Here's a bit of a deeper dive.  They do solar mounting systems, as you can see up there, marine products, marine windshields, exercise equipment, class eight or heavy duty trucks.  They make grills and other components for those vehicles.  Here's an example in the middle at the bottom of TSLOT applications, which can be used for a number of other things other than machine guarding as well as residential shower doors.

So, along the way, we've diversified the business.  Since 2010, or in 2010, sort of as the recession was at its worst for us, we had over 80 percent of our business in the building and construction, or B&C, market.  And that was risky to have all our eggs in that one basket or most of them in that one basket, and we paid the price.

Since that time, we've set out to deliberately change our mix.  And with the addition of AACOA a few years ago, our entering of the automotive market with the press in Newnan, and now with the addition of Futura, we've reduced our dependency on B&C.  But, please don't leave the meeting thinking that that was a signal that we don't like the construction market.  B&C is a great market.  Bonnell has built the business over the years with a lot of strengths and capabilities in B&C, and we really like that market.  But, we've reduced our concentration.  So, we may have reduced it to less than 60 percent, but we've also grown the pie by more than double since 2010.  So, I think it's a good story all the way around.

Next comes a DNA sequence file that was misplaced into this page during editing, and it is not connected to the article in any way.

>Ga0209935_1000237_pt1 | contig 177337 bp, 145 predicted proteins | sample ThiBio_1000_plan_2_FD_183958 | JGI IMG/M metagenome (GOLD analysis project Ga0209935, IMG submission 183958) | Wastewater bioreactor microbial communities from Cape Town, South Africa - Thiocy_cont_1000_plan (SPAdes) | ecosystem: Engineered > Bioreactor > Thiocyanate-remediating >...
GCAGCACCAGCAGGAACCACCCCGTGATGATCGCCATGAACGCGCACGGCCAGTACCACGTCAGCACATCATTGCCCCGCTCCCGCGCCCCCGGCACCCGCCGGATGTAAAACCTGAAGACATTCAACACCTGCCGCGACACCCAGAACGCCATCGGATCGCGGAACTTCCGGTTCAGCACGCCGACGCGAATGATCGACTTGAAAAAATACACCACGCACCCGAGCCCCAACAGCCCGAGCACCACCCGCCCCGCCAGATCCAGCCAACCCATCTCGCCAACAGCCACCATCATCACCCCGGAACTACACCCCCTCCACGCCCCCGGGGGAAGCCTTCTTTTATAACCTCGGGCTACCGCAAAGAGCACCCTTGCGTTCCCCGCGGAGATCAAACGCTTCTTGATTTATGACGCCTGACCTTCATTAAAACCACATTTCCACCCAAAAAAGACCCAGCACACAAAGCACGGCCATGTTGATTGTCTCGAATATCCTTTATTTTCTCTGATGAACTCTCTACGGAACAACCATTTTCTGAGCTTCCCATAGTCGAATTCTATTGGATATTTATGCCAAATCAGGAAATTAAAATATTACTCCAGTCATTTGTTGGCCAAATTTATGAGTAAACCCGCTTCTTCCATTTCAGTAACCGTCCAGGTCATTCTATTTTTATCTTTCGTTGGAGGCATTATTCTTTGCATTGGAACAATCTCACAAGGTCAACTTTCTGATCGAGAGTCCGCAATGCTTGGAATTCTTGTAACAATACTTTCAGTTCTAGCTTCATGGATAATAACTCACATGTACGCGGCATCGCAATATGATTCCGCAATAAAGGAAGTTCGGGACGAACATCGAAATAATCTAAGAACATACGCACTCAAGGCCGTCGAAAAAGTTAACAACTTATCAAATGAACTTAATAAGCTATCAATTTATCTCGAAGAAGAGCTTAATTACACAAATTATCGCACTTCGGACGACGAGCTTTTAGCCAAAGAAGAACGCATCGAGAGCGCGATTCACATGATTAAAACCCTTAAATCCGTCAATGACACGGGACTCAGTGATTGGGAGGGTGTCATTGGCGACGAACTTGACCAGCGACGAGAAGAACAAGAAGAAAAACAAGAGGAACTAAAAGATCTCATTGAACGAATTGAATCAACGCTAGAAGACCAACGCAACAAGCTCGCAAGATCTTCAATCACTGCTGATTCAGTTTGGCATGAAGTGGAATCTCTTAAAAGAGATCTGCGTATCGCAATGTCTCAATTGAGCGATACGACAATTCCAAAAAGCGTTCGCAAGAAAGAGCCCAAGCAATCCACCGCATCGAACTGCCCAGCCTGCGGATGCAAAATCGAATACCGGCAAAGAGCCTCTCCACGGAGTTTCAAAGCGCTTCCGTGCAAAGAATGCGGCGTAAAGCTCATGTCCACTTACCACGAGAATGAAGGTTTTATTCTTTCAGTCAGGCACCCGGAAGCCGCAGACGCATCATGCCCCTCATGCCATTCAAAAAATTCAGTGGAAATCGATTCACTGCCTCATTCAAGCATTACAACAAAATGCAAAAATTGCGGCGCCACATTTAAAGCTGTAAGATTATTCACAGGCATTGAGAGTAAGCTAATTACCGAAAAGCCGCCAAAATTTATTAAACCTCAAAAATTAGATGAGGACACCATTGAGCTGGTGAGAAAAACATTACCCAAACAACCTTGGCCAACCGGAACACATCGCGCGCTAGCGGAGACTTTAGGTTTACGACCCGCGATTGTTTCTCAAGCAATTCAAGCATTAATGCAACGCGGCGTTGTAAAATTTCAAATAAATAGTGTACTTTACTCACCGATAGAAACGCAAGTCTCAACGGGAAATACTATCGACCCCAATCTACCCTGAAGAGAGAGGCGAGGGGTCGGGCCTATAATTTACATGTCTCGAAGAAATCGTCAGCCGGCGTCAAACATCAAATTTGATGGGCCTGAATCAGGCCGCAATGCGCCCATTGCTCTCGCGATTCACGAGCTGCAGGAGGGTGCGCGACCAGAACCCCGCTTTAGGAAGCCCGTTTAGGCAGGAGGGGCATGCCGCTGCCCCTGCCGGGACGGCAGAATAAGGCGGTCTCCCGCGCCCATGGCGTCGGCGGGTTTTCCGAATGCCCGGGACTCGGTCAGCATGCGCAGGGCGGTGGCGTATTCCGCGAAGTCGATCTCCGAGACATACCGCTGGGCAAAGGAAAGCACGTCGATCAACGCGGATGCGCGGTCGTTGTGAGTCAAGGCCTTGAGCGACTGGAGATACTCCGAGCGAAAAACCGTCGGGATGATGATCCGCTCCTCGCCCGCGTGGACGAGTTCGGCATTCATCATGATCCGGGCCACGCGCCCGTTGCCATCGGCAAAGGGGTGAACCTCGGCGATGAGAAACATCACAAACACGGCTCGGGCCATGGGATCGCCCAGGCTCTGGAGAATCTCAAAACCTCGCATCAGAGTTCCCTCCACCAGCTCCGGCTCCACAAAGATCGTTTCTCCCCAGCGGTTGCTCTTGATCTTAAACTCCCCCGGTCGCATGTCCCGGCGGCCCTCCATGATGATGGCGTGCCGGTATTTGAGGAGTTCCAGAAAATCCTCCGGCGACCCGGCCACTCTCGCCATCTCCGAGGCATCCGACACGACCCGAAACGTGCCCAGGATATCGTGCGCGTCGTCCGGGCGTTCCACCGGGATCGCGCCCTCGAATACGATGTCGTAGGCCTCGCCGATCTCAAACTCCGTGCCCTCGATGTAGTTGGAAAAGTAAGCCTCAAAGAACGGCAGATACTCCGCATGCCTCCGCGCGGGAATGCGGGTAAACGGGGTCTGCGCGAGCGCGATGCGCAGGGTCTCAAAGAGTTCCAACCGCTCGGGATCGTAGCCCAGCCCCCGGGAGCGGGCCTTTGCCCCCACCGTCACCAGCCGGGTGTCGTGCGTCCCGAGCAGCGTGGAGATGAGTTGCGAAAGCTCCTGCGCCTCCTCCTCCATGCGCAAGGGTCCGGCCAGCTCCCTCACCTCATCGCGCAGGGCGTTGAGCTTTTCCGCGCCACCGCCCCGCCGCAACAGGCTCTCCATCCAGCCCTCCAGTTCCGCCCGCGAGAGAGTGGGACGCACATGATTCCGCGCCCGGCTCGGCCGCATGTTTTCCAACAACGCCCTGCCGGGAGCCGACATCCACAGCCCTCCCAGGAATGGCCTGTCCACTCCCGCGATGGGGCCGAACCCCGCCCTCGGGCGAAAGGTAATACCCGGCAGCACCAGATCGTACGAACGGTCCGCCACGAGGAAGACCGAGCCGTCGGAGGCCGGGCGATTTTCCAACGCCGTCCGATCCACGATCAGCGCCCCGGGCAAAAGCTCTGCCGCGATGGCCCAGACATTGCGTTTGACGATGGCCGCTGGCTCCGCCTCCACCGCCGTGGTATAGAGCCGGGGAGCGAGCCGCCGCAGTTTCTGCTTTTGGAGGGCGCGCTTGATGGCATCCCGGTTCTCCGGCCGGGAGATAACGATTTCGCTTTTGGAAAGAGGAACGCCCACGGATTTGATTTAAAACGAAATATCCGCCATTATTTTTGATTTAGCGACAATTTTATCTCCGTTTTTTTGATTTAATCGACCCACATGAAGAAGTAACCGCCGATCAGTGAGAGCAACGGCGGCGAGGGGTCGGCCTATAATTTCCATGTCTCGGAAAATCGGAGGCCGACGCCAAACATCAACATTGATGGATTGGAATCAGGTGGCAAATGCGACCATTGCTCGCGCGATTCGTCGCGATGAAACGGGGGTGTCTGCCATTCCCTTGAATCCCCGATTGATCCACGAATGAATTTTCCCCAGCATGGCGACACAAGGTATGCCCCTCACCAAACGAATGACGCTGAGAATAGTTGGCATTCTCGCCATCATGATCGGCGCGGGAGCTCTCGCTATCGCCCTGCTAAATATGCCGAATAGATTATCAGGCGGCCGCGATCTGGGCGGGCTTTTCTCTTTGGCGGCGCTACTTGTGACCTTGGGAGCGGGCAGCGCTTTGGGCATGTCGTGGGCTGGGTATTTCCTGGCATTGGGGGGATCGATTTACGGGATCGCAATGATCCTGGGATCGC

So, what do we foresee for Bonnell moving forward?  Fortunately, there are continued growth trends predicted in our key markets for the next few years, of course barring a recession.  But, the future looks bright.  Along with the equipment that I talked about earlier, we've made recent upgrades in our capacity and capabilities in our anodizing and paint lines in our Carthage facility as well as in the anodizing line in Futura.